Number plates are bought and sold in what has become a burgeoning trade in the UK over recent years. Cherished and personalised plates can command price tags that range from a few hundred to many thousands.
If you’ve got a plate that contains a common phrase, word or name, or characters that resemble one, you might be looking to sell on your number plate to make a profit. While many choose to sell through online brokers who’ll handle the entire transaction - including transferring entitlement - if you feel confident, you can manage the sale yourself privately. If this is the case, you’ll need to know how to transfer a number plate to another person.
Number plates also make interesting and unique gifts for friends and family, but you might be unsure how to transfer a number plate to another person. Read on for all the answers you need when you want to pass on your plate.
Selling on your number plate
You can remove your number plate if it’s on a vehicle by putting it on a retention certificate for a fee of £80 paid to the Driver and Vehicle Licensing Agency (DVLA). You’re then free to sell it to a buyer of your choice yourself. You won’t require any vehicle documentation until the buyer wants to attach the registration to a vehicle.
The DVLA strongly suggests that you never share photographs or scans of private documents online, as someone other than your selected buyer might make use of them, assigning your registration details to another car.
If you sell your number plate to a buyer with a vehicle, you need to assign it to their car. This can be done by post or online - simply fill out the V778 form and include the vehicle’s V5C registration document or go online and follow the simple step-by-step instructions.
Gifting a number plate to someone else
Number plates, especially personalised ones, make great gifts for friends or family members. You don’t even need a car or driving licence to buy one, so don’t worry if you want to pick one up as a present. Just like when selling a plate, you can gift someone a number plate, but if they want to use it on a vehicle, it will have to be assigned either online or by post.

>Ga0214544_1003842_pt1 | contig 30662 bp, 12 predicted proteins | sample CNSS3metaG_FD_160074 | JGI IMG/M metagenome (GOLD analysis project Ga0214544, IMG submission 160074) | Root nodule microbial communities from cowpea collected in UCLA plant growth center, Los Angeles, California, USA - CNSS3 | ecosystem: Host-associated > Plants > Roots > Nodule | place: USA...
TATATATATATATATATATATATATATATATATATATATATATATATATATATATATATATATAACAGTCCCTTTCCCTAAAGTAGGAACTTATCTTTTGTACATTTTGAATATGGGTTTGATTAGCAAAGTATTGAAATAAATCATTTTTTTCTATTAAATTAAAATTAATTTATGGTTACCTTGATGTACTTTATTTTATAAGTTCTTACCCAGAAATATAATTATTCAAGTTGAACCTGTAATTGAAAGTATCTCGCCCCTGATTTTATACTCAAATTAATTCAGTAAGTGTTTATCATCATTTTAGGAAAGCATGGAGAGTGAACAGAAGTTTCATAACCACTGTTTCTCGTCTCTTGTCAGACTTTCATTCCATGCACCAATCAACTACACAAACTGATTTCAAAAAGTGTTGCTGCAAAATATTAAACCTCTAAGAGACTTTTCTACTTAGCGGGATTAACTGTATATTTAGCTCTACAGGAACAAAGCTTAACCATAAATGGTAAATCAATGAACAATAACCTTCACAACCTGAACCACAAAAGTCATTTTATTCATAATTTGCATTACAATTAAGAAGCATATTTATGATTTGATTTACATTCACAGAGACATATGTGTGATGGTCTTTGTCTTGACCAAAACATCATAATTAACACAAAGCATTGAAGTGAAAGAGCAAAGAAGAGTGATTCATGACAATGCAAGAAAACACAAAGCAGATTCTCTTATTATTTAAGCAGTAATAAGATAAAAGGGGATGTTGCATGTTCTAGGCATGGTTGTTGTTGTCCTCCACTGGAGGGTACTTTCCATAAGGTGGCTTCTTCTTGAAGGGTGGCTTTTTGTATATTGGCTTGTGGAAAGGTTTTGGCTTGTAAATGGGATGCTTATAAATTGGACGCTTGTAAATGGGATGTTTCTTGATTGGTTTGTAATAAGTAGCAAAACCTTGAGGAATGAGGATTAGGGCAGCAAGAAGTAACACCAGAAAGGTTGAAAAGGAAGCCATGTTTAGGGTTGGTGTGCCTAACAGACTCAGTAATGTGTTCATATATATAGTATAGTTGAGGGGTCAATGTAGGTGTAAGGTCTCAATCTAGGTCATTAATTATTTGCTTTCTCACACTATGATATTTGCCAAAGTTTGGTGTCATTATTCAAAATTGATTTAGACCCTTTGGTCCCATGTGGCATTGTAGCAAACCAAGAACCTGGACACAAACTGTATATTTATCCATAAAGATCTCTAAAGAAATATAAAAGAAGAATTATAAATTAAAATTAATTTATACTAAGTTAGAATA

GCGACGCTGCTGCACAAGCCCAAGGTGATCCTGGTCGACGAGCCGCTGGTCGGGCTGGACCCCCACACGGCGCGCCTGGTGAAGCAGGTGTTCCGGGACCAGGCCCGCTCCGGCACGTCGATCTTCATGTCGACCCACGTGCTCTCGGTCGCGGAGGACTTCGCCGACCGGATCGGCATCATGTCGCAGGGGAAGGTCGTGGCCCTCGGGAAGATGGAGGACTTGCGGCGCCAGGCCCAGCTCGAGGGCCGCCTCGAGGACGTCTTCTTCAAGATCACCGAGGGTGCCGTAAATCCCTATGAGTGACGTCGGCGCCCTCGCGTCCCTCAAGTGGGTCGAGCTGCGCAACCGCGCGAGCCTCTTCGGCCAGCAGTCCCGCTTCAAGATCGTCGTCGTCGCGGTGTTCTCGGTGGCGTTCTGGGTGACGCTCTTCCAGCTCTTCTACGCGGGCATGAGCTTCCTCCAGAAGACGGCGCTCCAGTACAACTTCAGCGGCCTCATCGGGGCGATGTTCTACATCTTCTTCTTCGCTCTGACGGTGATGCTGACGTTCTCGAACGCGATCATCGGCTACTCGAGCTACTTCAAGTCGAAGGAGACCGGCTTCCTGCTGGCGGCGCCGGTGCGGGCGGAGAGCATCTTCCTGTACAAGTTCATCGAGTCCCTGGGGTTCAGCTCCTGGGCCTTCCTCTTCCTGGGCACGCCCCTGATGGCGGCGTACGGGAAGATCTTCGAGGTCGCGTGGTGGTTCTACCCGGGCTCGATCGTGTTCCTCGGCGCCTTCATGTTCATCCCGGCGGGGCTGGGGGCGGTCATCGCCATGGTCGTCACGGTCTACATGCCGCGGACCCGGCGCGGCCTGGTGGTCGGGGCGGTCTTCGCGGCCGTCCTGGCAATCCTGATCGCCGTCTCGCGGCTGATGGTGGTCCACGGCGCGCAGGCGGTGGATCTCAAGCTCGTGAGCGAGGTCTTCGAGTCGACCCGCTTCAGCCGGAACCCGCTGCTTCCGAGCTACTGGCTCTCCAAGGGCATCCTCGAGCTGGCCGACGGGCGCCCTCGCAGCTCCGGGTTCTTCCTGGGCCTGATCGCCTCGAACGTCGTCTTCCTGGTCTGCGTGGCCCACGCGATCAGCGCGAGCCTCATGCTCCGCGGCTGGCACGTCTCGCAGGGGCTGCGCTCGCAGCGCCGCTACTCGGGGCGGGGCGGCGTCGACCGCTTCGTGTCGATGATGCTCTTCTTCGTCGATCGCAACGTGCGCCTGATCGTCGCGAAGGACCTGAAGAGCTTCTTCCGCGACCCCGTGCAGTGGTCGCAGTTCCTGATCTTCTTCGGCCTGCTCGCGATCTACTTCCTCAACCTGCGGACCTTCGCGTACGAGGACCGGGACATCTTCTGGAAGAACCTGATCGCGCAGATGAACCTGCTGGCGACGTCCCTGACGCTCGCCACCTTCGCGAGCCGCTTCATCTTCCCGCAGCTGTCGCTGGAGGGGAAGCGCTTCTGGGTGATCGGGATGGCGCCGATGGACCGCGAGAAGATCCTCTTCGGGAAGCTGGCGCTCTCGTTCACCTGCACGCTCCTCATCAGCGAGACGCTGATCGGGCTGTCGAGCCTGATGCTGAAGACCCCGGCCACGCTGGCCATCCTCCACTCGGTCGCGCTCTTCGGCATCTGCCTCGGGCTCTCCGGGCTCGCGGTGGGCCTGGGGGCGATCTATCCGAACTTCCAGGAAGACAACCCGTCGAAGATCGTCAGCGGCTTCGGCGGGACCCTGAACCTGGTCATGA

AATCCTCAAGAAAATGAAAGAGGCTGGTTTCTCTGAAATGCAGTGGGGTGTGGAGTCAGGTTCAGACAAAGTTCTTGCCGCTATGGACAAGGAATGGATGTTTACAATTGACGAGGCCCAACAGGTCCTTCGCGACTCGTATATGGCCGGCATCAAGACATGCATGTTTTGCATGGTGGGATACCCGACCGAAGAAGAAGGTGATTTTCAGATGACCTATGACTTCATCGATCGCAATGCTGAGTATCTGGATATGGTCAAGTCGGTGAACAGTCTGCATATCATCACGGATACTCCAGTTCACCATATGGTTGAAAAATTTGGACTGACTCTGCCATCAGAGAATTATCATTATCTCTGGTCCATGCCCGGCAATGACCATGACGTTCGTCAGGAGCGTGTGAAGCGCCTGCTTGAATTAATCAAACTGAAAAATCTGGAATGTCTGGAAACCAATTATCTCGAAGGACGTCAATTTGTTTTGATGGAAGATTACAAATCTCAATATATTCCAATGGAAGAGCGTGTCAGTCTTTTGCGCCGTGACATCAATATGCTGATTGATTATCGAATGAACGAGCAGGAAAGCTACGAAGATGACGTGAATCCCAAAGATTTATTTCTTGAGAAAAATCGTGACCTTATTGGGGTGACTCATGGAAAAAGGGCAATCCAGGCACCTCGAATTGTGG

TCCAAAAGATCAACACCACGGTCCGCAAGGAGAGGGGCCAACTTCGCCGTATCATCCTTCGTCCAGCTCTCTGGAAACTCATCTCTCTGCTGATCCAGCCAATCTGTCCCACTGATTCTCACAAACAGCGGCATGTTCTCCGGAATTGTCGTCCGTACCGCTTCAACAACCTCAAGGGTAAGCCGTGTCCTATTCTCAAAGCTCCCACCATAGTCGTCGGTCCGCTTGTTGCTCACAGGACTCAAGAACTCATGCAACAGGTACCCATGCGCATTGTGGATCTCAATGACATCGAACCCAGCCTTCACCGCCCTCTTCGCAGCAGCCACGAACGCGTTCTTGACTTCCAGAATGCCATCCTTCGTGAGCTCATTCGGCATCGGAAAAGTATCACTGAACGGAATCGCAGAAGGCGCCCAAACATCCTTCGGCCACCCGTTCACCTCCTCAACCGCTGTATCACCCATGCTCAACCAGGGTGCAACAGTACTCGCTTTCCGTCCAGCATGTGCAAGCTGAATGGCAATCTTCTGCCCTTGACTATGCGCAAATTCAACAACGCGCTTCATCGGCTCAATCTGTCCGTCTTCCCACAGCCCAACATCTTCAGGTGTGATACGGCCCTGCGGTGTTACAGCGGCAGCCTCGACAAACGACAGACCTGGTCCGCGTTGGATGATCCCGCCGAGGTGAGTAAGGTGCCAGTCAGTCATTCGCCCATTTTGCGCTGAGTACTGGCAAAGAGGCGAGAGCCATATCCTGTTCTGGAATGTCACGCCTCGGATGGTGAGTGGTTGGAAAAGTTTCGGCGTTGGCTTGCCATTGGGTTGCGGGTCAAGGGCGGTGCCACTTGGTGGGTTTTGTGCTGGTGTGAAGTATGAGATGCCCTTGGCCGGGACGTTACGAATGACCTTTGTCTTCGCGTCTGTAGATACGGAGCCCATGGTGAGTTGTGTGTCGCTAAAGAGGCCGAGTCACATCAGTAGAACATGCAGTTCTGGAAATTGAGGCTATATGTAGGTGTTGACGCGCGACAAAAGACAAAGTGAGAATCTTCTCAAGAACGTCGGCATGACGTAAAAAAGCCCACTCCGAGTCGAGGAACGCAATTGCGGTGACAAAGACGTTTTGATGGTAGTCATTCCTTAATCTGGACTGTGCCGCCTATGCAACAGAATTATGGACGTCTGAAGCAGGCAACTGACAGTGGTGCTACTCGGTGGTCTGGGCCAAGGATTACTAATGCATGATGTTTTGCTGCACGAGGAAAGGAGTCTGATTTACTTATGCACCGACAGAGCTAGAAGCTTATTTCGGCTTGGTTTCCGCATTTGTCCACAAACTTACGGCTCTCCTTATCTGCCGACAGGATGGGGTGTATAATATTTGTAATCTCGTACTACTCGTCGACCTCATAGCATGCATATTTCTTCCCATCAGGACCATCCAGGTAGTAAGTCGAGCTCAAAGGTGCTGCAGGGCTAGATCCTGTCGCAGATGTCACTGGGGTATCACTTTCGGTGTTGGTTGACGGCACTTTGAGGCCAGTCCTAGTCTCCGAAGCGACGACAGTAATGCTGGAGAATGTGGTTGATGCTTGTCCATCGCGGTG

Assigning a number plate to a vehicle online
Assigning a registration plate to a car can be done quickly and easily online. You’ll need either the certificate of entitlement or the certificate of retention with the registration number on it, and the V5C registration document (log book) to complete the process. If the vehicle you’re assigning the plate to is older than three years, you’ll also need a valid MOT certificate.
As soon as your application is accepted, you can start using your new plates, but make sure to contact your insurer and update the information held on your registration.
Where should I get my plates made?
If cost is a concern, getting your plates made at a high street retailer like Halfords is an economical and easy solution. They’ll make the plates while you wait and even fit them for you for a small additional fee. You’ll need to supply your certificate of entitlement to the number plate if your new log book hasn’t arrived yet (this can take up to six weeks) as well as photo ID like a driver's licence or passport, and proof of your address such as a recent utility bill or bank statement.